Crime in Transnistria covers criminality-related incidents in the breakaway Republic of Transnistria, still nominally part of Moldova. The police organisations of Transnistria are tasked with fighting crime in the republic.
Transnistria has a reputation of being a haven for smuggling. In 2002, the European Parliament's delegation to Moldova named Transnistria "a black hole in which illegal trade in arms, the trafficking in human beings and the laundering of criminal finance was carried on". In 2005, The Wall Street Journal called Transnistria "a major haven for smuggling weapons and women". However, in more recent statements, OSCE and European Union diplomats cited by Radio Free Europe called the smuggling claims "likely exaggerated".
Since 30 November 2005 the European Union has had a Border Assistance Mission (EUBAM) on Transnistria's borders with the United Nations Development Programme as implementing partner. In its official statements, the EU mission repeatedly confirmed an absence of any signs of weapons smuggling from Transnistria.
Foreign experts working on behalf of the United Nations confirm that the current situation in the region "has prevented effective small arms control and undermined reform of the security sector".
In 2004, an article in The Washington Times claimed that a cache of surface-to-air missile launchers, and other weapons, may have disappeared from a former Soviet stockpile, and that officials were at the time unable to account for their whereabouts. The OSCE and European Union officials state that there is no evidence that Transnistria has ever, at any time in the past, trafficked arms or nuclear material.
Foreign experts working on behalf of the United Nations say that the historically low levels of transparency and continued denial of full investigation to international monitors has reinforced negative perceptions of the Transnistrian regime, although recent good levels of cooperation on the part of Transnistrian authorities in some areas may reflect a shift in the attitude of PMR. Also it says that the evidence for the illicit production and trafficking of weapons into and from Transnistria has in the past been exaggerated, that although the trafficking of light weapons is likely to have occurred before 2001. The last year when export data showed US$900,000 worth of 'weapons, munitions, their parts and accessories' exported from Transnistria.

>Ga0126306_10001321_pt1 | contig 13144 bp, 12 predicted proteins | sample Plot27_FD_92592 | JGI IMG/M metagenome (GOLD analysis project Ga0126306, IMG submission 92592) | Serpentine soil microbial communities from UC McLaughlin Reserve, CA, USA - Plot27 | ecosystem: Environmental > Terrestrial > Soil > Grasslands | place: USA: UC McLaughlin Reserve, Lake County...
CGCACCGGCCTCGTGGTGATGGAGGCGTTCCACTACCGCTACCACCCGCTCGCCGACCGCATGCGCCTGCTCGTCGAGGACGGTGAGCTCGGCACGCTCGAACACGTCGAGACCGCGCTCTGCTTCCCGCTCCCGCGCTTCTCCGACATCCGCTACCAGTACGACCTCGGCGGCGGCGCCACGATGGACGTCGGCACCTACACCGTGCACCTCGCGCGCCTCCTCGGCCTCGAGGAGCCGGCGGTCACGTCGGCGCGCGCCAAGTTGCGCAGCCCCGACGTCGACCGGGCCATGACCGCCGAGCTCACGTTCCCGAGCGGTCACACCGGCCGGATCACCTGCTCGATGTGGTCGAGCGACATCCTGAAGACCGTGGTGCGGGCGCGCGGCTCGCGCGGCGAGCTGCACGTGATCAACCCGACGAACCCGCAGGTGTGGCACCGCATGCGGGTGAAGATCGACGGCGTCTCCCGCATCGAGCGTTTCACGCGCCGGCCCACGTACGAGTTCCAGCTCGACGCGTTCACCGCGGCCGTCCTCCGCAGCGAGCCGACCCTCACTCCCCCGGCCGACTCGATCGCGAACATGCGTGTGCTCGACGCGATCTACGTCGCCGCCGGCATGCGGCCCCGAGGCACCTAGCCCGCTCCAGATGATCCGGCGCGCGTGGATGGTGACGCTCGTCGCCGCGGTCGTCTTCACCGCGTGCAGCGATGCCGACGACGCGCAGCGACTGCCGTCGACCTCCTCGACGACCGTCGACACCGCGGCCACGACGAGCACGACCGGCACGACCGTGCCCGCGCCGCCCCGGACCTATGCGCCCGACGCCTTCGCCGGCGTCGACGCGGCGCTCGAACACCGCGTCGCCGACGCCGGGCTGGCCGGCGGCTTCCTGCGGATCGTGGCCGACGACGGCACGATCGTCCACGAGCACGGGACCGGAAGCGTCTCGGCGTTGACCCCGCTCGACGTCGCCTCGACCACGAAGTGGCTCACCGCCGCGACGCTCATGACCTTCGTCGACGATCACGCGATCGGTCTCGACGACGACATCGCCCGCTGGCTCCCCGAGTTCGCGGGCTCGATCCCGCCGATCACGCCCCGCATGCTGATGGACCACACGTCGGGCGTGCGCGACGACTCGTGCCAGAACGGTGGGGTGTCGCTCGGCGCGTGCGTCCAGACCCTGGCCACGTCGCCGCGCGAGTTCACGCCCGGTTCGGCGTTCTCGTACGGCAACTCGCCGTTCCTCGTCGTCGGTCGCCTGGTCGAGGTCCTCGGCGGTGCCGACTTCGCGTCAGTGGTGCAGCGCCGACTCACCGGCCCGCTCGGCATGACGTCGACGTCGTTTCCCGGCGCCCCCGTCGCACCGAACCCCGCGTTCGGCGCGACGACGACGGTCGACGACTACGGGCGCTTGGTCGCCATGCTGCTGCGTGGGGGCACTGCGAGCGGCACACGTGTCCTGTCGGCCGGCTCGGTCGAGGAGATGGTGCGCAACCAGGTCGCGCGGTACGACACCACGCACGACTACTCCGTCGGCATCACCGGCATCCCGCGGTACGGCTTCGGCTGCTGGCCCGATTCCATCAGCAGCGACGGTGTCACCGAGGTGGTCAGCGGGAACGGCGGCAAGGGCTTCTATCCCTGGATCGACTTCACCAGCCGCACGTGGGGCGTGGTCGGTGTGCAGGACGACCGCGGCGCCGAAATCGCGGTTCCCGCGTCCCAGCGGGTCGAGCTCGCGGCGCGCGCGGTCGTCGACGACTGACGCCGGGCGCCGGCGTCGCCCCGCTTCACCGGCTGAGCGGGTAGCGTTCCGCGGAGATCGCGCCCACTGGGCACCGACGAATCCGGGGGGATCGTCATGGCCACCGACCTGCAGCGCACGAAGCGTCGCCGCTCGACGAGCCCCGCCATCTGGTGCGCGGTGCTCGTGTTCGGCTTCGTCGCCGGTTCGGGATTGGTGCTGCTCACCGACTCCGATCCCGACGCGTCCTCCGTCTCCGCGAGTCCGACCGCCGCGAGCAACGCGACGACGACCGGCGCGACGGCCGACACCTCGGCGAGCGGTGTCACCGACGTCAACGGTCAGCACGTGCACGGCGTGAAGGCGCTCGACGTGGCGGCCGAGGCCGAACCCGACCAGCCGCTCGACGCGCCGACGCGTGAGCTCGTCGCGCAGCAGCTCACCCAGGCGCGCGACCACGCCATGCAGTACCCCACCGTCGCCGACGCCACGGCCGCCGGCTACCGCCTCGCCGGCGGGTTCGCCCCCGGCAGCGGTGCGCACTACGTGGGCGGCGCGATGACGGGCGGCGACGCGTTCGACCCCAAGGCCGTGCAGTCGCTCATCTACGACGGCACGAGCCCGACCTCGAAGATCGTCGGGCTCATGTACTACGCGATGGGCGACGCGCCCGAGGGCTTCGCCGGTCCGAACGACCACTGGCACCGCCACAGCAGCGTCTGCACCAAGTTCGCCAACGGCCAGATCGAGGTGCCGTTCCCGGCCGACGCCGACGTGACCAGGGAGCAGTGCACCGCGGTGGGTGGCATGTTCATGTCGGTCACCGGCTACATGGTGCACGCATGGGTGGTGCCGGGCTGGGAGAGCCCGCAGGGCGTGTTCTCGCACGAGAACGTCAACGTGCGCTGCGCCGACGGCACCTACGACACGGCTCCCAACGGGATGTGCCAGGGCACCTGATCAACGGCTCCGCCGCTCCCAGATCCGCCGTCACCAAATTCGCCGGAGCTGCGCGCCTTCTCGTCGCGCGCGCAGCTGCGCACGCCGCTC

In 2006 special monitoring mission of Russia and Ukraine headed by deputy secretary of the Security Council of Russia Yuri Zubakov and deputy secretary of the National Security and Defense Council of Ukraine Serhiy Pirozhkov visited Transnistria and inspected enterprises, suspected in arms production. Based on the results of the inspection Zubakov and Pirozhkov stated that there have been no signs that any of the enterprises ever produced armaments or their components.
In 2013 Ukrainian Foreign Minister and Acting Chairman of the OSCE Leonid Kozhara gave an interview to El País newspaper, commenting on situation in Transnistria and results of work of the EUBAM mission. According to Kozhara, there have been no cases of arms traffic found.
About 20 years ago, there were several antisemitic incidents in Transnistria.
Certain countries, including the United States, the United Kingdom, Australia, Spain, Bulgaria and Israel caution their citizens from traveling to both Moldova and Transnistria, especially after the 2022 Russian invasion of Ukraine.
In April 2010 the journalist Ernest Vardanean was arrested on accusations of espionage in favour of Moldova. In May 2011 Igor Smirnov signed a decree stating that Vardanean could be released from jail.